Sleep disturbances are common in patients with autoimmune encephalitis

Margaret S. Blattner, Gabriela S. de Bruin, Robert C. Bucelli, Gregory S. Day

Research output: Contribution to journalArticlepeer-review

47 Scopus citations


Objectives: Autoimmune encephalitis (AE) is increasingly recognized as an important cause of subacute cognitive decline, seizures, and encephalopathy, with an ever-broadening clinical phenotype. Sleep disturbances are reported in AE patients, including rapid eye movement sleep behavior disorder, hypersomnia, fragmented sleep, and sleep-disordered breathing; however, the prevalence of sleep disturbances and contributions to outcomes in AE patients remain unknown. There is a need to determine the prevalence of sleep disturbances in AE patients, and to clarify the relationship between specific autoantibodies and disruptions in sleep. Methods: Clinical history, results of serum and cerebrospinal fluid testing, electroencephalography, and neuroimaging were reviewed from 26 AE patients diagnosed and managed at our tertiary care hospital. Polysomnography was performed in patients with clinical indications, yielding data from 12 patients. Results: The median age of AE patients was 53 years (range 18–83). Autoantibodies against intracellular antigens (including Ma and Hu autoantibodies) were identified in 6/26 (23%) patients, while autoantibodies against cell-surface neuronal antigens (including NMDAR and LGI1) were identified in 20/26 (77%) patients. New sleep complaints were reported by 19/26 (73%) AE patients, including gasping or snoring (9/19, 47%), dream enactment behavior (6/19, 32%), insomnia (5/19, 29%), hypersomnia (4/19, 21%), other parasomnias (4/19, 21%), and dream-wake confusional states (2/19, 11%). Dream enactment behaviors were particularly common in AE associated with LGI1 autoantibodies, reported in 4/7 (57%) patients. Polysomnography showed reduced total sleep time, stage 3 and rapid eye movement sleep, and prominent sleep fragmentation. Conclusion: Sleep disturbances are common in AE, warranting active surveillance in affected patients. Improved identification and treatment of sleep disorders may reduce morbidity associated with AE and improve long-term outcomes.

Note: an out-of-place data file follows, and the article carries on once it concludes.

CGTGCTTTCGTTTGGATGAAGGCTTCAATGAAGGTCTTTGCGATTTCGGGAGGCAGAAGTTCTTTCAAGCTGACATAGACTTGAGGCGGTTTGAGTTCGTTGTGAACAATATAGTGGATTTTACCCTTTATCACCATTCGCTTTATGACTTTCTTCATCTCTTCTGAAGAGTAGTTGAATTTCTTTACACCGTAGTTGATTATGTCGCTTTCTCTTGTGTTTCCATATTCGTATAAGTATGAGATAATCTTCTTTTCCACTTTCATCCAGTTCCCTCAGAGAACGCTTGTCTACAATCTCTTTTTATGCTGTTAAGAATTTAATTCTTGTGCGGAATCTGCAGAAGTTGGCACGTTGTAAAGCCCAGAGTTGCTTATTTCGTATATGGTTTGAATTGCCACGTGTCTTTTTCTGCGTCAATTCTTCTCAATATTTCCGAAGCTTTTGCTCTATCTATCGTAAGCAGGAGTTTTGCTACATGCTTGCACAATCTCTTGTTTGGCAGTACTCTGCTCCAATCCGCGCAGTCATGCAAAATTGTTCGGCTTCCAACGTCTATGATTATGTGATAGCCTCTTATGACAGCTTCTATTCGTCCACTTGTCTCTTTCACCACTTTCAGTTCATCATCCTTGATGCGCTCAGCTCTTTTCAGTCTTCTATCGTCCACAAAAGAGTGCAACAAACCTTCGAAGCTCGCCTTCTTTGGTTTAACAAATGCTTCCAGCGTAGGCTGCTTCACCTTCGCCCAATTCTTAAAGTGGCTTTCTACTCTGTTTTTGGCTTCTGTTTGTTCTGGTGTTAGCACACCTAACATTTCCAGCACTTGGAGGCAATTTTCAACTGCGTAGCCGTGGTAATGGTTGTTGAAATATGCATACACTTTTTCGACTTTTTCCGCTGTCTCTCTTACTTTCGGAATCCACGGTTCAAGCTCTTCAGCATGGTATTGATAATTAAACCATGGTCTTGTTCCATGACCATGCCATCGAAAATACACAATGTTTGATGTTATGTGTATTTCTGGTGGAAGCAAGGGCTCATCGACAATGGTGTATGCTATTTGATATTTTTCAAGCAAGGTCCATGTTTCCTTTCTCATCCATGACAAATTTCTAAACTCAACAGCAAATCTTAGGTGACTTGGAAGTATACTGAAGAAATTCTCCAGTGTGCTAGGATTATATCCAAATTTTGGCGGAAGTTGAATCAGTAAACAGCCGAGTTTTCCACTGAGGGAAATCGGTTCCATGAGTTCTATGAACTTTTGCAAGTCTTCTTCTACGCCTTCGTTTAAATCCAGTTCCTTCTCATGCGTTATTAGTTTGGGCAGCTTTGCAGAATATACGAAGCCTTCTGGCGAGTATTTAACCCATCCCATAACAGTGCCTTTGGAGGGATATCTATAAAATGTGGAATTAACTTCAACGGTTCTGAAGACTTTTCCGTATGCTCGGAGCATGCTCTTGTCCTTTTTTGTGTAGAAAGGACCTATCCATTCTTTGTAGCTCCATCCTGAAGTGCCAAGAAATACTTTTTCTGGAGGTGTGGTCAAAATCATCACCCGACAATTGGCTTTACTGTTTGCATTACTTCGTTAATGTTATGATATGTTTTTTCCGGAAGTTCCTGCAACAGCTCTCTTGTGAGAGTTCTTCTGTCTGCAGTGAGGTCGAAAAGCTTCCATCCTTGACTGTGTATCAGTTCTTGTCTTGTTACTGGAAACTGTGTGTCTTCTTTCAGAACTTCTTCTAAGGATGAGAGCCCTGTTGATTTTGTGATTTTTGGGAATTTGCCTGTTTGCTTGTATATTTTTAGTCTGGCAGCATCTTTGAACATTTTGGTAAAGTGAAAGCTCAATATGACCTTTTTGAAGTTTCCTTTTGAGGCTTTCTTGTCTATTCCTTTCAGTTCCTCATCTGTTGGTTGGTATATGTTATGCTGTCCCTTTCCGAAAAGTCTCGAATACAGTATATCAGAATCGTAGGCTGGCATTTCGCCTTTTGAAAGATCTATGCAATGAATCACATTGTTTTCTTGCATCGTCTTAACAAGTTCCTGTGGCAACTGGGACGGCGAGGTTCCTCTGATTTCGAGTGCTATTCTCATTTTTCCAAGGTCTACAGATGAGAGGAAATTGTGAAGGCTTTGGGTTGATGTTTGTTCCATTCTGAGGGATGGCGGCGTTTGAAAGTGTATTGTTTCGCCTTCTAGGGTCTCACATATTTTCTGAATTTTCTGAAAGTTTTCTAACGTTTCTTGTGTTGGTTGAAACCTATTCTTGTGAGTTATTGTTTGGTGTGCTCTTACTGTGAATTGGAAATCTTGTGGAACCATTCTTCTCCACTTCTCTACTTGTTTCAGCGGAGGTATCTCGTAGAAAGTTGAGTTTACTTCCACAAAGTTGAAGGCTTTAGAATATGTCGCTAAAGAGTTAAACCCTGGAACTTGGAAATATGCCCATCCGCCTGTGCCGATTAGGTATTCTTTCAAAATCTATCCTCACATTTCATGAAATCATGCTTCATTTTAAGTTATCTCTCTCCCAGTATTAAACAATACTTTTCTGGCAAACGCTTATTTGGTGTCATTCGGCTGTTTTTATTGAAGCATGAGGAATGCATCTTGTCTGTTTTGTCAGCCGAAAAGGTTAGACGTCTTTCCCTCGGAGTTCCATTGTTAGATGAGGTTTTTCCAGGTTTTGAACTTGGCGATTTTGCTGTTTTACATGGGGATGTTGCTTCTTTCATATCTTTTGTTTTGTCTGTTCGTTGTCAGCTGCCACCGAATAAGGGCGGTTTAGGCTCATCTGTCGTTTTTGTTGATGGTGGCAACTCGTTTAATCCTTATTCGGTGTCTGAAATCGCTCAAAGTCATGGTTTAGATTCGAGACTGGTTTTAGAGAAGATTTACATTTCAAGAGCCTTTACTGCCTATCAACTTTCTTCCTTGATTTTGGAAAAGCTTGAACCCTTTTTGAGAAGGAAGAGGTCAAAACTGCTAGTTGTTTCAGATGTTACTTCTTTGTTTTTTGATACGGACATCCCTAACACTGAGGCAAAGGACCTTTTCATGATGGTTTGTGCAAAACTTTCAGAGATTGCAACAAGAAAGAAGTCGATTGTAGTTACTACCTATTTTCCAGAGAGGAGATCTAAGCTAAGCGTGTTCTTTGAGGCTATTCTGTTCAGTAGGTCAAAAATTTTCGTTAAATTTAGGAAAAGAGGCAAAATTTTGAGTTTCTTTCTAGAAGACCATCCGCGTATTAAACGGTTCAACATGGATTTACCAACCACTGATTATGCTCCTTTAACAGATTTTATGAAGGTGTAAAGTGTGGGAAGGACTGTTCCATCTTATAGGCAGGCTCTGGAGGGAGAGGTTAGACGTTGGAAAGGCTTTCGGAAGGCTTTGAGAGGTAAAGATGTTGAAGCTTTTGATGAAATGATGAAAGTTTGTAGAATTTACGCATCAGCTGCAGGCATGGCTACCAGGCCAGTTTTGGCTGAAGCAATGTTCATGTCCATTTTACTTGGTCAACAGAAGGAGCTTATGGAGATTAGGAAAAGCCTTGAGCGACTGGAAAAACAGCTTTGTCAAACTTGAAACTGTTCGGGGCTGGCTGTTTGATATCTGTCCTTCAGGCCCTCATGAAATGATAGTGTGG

Original languageEnglish
Pages (from-to)1007-1015
Number of pages9
JournalJournal of Neurology
Issue number4
StatePublished - Apr 4 2019


  • Autoimmune encephalitis
  • LGI1 autoantibodies
  • NMDAR encephalitis
  • Polysomnography
  • REM behavior disorder
  • Restless legs
  • Sleep apnea


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